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While Democrats and Republicans talk shop in partisan lunches throughout the week, Sens. Mark Kirk and Joe Manchin look forward to their weekly lunch date.
In a throwback to a more bipartisan era, the Illinois Republican and West Virginia Democrat have, for more than two months, met for a little cross-party chitchat. They’ve invited colleagues to join them. So far, few have.
It’s an oft-told story, but the Kirk-Manchin lunches are a reminder that Congress is no longer the bipartisan place it used to be. Aside from a few basketball games in Congressional gyms and the weekly bipartisan prayer breakfasts, Members have few opportunities to strike up friendships across the aisle.
The two freshmen started the lunch meetings in March for this very reason. They began meeting in the often-deserted Senate Room 113, a small dining area which staff sets daily with white tablecloths, glasses and silverware.
“It was like a museum piece: Set up every day for Members that never showed up,” Kirk said. “My main man Manchin and I have adopted that room on Thursdays.”
In the months since, they’ve extended personal invites to other Senators and sent reminder emails, but they can count on two hands the Members who have joined their bipartisan lunches.
Sometimes they eat alone.
Former Rep. Bill Frenzel (R-Minn.), who served in the 1970s and 1980s, said Democrats and Republicans used to bond at the card table, in the gym, at the bar and on airplanes and buses.
In his day, paddle ball and basketball were popular. Members played on a daily basis, dividing teams by state, region, collegiate or party lines.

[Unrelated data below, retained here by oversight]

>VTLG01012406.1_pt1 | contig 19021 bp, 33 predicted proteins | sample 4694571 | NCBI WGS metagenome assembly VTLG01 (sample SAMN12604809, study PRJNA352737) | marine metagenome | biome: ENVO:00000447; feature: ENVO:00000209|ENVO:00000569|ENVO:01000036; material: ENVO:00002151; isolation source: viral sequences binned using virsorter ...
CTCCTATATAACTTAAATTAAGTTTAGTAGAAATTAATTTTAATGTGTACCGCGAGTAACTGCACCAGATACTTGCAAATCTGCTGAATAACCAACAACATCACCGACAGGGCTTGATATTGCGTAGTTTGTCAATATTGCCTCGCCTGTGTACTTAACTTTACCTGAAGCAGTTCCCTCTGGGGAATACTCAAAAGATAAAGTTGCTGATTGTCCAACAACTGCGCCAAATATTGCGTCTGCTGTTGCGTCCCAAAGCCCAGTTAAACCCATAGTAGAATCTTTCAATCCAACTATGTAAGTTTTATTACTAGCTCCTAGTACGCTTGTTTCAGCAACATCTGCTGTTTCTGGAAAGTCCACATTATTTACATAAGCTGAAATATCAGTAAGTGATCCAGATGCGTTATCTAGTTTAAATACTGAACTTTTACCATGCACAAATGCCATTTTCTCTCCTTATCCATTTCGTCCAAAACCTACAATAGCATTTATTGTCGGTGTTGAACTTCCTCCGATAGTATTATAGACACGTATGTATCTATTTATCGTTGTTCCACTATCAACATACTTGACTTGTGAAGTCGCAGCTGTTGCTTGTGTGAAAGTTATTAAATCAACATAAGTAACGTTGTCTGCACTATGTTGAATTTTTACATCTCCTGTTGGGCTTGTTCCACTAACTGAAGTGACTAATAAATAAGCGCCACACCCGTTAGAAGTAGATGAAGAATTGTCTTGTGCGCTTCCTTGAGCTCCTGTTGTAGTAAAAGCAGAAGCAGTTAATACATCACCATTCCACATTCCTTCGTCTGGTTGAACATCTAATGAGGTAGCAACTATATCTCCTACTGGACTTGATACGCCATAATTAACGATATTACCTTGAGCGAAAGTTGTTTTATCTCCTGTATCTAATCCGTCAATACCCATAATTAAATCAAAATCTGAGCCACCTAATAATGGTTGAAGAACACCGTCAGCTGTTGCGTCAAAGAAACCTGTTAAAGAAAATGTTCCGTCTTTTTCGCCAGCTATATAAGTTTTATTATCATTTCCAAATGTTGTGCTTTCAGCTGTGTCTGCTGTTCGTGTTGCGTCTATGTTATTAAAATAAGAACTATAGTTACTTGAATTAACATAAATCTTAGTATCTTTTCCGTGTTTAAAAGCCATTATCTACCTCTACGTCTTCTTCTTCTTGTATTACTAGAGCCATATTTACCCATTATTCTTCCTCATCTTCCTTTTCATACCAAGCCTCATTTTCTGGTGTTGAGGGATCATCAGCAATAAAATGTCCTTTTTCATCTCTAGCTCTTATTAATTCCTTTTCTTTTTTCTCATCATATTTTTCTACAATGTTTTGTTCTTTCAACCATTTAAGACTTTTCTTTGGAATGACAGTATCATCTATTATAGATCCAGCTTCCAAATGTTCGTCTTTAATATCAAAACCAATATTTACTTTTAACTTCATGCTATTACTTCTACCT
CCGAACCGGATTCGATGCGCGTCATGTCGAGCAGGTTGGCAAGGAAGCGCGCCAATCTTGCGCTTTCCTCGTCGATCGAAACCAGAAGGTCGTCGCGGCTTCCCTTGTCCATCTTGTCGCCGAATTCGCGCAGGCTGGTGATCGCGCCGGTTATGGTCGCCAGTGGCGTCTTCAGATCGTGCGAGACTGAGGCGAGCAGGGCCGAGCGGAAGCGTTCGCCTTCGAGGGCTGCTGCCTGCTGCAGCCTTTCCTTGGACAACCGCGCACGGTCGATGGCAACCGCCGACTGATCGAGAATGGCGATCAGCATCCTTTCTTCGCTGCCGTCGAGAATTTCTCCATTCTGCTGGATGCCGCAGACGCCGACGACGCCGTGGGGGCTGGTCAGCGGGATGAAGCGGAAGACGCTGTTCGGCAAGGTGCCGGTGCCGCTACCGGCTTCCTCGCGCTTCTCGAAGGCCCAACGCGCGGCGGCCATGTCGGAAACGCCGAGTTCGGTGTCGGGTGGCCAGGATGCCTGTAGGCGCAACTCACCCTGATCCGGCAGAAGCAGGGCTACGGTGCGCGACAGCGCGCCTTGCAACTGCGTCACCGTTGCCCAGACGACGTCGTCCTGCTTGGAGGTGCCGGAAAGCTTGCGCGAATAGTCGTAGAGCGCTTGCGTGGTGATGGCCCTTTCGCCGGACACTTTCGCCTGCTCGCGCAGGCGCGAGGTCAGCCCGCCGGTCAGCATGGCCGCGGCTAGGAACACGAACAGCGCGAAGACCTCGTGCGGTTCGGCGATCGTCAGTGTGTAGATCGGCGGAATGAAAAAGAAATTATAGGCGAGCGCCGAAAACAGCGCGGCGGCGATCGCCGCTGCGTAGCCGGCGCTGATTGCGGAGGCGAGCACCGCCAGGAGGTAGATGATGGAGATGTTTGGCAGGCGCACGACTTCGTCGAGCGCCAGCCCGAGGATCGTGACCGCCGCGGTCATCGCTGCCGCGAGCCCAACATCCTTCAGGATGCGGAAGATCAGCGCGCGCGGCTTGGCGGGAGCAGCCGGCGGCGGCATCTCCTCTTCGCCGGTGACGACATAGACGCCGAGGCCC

And when leadership called votes in the late afternoon, Frenzel remembers sweaty Members entering the chamber in sweat socks and tennis shoes to vote.
Committee members, he said, also traveled around the world together frequently to learn firsthand about policy issues. He joined Republicans and Democrats on trips to Brussels, Geneva and Japan at least once a year and fondly recalls plowing across Eastern Europe in an overcrowded bus with subcommittee colleagues and their wives.
Rep. John Dingell (D-Mich.), who was first elected in 1955, used to fish and hunt geese with former Reps. John Saylor (R-Pa.) and Edwin Forsythe (R-N.J.). He also vacationed in Colorado, Montana and Texas with a half-dozen Members of both parties.
Former Rep. Connie Morella (R-Md.) said 60 to 100 Members used to take retreats together in nonelection years when she was in office.
“They’d put us on a bus together, and we’d get away for a long weekend,” Morella said. “They’d invite speakers to talk to us about working together, and we’d do fun activities, have a nice dinner or play games in the game room.”